This is why it’s so important to have a clear understanding and motivation to want to reskill. For instance, when I did not even know how to host a Zoom meeting, because I wanted to find a way to create a safe, inclusive, engaging workshop online, I did everything I could to adapt, learn and unlearn. Since I couldn’t pass around creative physical prompts, I had to rethink how to use chat, whiteboards and messaging to make people feel they were using creative prompts. If I didn’t have a clear motivator, I would have felt burnout by the constant change and feedback that seemed to say I wasn’t good enough.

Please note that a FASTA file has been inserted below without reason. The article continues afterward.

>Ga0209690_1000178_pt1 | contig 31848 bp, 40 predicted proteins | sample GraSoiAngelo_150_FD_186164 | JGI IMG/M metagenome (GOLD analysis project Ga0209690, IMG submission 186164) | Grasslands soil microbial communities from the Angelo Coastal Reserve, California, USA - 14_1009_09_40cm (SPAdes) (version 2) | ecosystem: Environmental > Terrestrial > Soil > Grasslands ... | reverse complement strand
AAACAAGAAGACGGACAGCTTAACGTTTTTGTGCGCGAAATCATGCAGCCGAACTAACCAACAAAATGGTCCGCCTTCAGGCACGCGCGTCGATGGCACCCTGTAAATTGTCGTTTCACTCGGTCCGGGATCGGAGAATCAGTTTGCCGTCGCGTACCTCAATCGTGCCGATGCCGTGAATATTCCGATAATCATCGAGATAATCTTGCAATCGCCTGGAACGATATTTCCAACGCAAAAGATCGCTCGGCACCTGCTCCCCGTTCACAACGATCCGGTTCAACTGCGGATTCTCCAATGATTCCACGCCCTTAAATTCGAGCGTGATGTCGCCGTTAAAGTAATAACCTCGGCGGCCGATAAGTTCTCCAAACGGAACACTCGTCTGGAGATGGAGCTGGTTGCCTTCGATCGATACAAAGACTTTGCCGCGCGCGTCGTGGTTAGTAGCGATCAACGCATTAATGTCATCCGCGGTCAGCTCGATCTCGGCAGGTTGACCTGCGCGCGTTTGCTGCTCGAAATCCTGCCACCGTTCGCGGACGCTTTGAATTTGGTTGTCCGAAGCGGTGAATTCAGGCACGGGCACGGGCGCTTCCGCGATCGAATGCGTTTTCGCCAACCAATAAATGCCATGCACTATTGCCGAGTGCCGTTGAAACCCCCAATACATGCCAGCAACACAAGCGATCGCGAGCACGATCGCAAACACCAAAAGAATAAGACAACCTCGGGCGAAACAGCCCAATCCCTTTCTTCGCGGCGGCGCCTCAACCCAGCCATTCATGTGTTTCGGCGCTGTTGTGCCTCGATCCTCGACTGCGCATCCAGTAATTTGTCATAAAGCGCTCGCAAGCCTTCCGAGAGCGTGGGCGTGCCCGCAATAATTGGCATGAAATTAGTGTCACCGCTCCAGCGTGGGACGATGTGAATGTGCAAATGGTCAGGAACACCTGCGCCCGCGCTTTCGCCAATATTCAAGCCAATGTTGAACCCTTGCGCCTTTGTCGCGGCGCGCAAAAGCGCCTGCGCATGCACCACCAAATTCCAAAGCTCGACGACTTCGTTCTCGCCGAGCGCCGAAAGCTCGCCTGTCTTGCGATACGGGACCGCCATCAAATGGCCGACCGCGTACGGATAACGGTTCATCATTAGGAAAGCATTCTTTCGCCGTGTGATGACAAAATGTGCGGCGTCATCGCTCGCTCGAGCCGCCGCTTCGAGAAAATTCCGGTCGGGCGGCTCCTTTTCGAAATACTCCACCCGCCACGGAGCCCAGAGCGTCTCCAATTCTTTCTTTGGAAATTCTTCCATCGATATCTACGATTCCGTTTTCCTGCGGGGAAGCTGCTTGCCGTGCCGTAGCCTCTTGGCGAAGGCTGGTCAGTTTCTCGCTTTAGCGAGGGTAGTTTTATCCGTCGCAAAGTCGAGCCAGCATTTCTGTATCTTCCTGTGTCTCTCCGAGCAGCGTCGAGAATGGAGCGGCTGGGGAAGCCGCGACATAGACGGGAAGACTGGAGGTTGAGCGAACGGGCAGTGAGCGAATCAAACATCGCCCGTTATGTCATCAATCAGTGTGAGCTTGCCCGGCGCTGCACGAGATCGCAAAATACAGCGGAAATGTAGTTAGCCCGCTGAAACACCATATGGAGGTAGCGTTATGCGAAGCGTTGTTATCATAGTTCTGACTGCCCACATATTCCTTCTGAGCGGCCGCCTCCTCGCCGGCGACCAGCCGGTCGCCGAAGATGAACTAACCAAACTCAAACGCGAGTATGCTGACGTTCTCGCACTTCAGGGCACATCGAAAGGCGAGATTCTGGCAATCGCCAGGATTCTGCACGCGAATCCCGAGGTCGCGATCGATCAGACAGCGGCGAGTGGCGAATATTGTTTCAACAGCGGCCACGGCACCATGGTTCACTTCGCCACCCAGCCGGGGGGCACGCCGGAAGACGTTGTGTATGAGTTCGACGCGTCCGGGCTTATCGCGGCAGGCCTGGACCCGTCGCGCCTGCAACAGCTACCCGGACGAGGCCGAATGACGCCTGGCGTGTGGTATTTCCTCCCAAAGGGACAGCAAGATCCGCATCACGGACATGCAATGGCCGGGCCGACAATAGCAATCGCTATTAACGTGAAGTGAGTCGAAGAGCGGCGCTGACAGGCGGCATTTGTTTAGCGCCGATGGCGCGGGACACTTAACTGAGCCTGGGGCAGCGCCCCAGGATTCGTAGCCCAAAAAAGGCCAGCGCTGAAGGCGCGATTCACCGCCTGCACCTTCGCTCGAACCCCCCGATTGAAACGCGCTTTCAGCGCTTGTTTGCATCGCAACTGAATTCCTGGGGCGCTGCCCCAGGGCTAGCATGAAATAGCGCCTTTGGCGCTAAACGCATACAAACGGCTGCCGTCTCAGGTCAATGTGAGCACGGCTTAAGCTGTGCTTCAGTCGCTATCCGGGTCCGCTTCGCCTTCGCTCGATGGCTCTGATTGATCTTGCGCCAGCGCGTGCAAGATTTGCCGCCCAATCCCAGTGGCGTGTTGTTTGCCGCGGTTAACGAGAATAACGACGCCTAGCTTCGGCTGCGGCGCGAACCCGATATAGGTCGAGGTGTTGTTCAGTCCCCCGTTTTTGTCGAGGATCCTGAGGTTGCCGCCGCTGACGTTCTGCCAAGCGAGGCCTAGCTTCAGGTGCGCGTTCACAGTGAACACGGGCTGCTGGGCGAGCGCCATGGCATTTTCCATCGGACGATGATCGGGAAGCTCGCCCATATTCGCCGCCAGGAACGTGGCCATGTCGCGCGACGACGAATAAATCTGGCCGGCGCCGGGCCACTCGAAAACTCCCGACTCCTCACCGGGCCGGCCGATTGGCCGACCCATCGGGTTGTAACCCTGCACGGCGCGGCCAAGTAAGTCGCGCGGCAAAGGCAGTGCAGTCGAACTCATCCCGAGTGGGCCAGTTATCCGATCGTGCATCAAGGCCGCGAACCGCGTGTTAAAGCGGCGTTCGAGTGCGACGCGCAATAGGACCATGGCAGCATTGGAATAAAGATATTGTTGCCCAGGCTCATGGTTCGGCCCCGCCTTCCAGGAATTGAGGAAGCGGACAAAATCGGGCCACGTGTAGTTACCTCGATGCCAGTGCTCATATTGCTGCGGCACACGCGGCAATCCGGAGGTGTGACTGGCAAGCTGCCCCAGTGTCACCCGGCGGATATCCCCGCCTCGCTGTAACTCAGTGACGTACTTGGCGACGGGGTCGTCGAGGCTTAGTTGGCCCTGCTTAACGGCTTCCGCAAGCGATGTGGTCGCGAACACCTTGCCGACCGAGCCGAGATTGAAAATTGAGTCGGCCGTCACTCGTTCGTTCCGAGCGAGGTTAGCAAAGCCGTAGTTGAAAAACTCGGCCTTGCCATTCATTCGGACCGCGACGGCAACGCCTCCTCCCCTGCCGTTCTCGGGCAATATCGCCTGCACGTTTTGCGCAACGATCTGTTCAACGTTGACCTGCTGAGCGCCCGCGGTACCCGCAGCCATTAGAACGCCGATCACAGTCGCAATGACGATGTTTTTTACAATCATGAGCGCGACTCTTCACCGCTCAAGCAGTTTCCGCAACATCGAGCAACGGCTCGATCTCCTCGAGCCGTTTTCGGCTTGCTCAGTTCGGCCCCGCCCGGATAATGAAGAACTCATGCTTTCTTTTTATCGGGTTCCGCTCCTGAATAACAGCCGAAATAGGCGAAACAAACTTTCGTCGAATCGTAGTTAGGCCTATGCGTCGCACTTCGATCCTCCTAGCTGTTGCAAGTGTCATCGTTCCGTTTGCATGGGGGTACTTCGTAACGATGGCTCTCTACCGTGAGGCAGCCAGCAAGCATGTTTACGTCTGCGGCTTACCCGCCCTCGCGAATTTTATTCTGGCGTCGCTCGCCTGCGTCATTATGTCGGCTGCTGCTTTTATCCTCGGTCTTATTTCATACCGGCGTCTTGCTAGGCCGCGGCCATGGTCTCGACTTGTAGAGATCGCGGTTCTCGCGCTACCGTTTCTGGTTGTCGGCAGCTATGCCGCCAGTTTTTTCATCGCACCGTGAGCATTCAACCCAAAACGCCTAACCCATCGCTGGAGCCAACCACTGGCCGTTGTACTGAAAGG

2. Know Yourself: How You Think, Work, Learn And Unlearn

Next, you want to assess how your learning and unlearning are accommodating your personal learning style. When do you feel most eager to learn? When do you have the time and energy to reflect, digest and unlearn? If learning takes a certain amount of listening and reflecting, then unlearning — the process of letting go of what we thought we knew was right or of a certain way of doing — takes more patience, humility and listening. Schedule and plan your milestones for a timeline and process that works for you instead of forcing yourself to learn when you are tired. Even if the deadline is the same, you will find that process more enjoyable. This is because when we are tired, we face decision fatigue, and no matter how motivated we are, our minds are not at the best state to learn nor digest. Take a look at your calendar, the learning options and how you recharge, and plan for it.